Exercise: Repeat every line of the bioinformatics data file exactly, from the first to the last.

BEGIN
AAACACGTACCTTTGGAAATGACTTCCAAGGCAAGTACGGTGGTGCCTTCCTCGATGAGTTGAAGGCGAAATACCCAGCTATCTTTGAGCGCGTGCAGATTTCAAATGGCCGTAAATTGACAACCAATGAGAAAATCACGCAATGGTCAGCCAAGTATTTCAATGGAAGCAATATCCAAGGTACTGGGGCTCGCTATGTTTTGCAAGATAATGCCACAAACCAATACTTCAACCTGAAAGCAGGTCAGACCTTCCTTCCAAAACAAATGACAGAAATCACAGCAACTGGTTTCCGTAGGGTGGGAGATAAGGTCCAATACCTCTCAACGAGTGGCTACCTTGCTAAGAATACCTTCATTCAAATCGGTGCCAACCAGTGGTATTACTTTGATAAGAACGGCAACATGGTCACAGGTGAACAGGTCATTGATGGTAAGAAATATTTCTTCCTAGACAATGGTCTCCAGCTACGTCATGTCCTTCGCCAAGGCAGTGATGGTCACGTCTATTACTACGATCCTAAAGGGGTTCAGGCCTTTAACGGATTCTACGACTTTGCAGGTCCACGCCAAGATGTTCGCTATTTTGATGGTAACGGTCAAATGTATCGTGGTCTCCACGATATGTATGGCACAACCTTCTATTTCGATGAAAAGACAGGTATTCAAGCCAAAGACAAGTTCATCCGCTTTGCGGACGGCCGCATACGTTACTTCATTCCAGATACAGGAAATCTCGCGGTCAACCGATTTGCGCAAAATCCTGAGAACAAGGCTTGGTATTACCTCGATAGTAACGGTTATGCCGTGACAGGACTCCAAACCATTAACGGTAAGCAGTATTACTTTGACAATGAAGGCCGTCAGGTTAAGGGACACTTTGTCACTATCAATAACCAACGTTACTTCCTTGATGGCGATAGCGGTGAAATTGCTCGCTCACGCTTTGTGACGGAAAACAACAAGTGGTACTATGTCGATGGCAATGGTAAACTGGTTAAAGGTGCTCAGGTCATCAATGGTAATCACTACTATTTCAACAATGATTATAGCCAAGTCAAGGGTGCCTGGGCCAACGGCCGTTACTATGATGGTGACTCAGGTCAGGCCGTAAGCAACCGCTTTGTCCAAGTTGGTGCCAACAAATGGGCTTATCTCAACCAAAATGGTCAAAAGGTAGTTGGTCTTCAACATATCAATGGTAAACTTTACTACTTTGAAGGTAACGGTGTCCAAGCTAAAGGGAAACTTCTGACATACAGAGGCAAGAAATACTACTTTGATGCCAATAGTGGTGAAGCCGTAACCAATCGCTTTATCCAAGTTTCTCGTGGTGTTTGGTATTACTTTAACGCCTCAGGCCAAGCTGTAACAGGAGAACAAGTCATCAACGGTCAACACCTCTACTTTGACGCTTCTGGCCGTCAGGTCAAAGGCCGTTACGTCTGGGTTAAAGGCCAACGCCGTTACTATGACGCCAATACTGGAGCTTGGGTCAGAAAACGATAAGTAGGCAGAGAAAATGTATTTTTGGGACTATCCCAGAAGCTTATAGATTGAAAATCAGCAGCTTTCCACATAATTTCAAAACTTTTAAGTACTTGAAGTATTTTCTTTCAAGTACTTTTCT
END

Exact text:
AAACACGTACCTTTGGAAATGACTTCCAAGGCAAGTACGGTGGTGCCTTCCTCGATGAGTTGAAGGCGAAATACCCAGCTATCTTTGAGCGCGTGCAGATTTCAAATGGCCGTAAATTGACAACCAATGAGAAAATCACGCAATGGTCAGCCAAGTATTTCAATGGAAGCAATATCCAAGGTACTGGGGCTCGCTATGTTTTGCAAGATAATGCCACAAACCAATACTTCAACCTGAAAGCAGGTCAGACCTTCCTTCCAAAACAAATGACAGAAATCACAGCAACTGGTTTCCGTAGGGTGGGAGATAAGGTCCAATACCTCTCAACGAGTGGCTACCTTGCTAAGAATACCTTCATTCAAATCGGTGCCAACCAGTGGTATTACTTTGATAAGAACGGCAACATGGTCACAGGTGAACAGGTCATTGATGGTAAGAAATATTTCTTCCTAGACAATGGTCTCCAGCTACGTCATGTCCTTCGCCAAGGCAGTGATGGTCACGTCTATTACTACGATCCTAAAGGGGTTCAGGCCTTTAACGGATTCTACGACTTTGCAGGTCCACGCCAAGATGTTCGCTATTTTGATGGTAACGGTCAAATGTATCGTGGTCTCCACGATATGTATGGCACAACCTTCTATTTCGATGAAAAGACAGGTATTCAAGCCAAAGACAAGTTCATCCGCTTTGCGGACGGCCGCATACGTTACTTCATTCCAGATACAGGAAATCTCGCGGTCAACCGATTTGCGCAAAATCCTGAGAACAAGGCTTGGTATTACCTCGATAGTAACGGTTATGCCGTGACAGGACTCCAAACCATTAACGGTAAGCAGTATTACTTTGACAATGAAGGCCGTCAGGTTAAGGGACACTTTGTCACTATCAATAACCAACGTTACTTCCTTGATGGCGATAGCGGTGAAATTGCTCGCTCACGCTTTGTGACGGAAAACAACAAGTGGTACTATGTCGATGGCAATGGTAAACTGGTTAAAGGTGCTCAGGTCATCAATGGTAATCACTACTATTTCAACAATGATTATAGCCAAGTCAAGGGTGCCTGGGCCAACGGCCGTTACTATGATGGTGACTCAGGTCAGGCCGTAAGCAACCGCTTTGTCCAAGTTGGTGCCAACAAATGGGCTTATCTCAACCAAAATGGTCAAAAGGTAGTTGGTCTTCAACATATCAATGGTAAACTTTACTACTTTGAAGGTAACGGTGTCCAAGCTAAAGGGAAACTTCTGACATACAGAGGCAAGAAATACTACTTTGATGCCAATAGTGGTGAAGCCGTAACCAATCGCTTTATCCAAGTTTCTCGTGGTGTTTGGTATTACTTTAACGCCTCAGGCCAAGCTGTAACAGGAGAACAAGTCATCAACGGTCAACACCTCTACTTTGACGCTTCTGGCCGTCAGGTCAAAGGCCGTTACGTCTGGGTTAAAGGCCAACGCCGTTACTATGACGCCAATACTGGAGCTTGGGTCAGAAAACGATAAGTAGGCAGAGAAAATGTATTTTTGGGACTATCCCAGAAGCTTATAGATTGAAAATCAGCAGCTTTCCACATAATTTCAAAACTTTTAAGTACTTGAAGTATTTTCTTTCAAGTACTTTTCT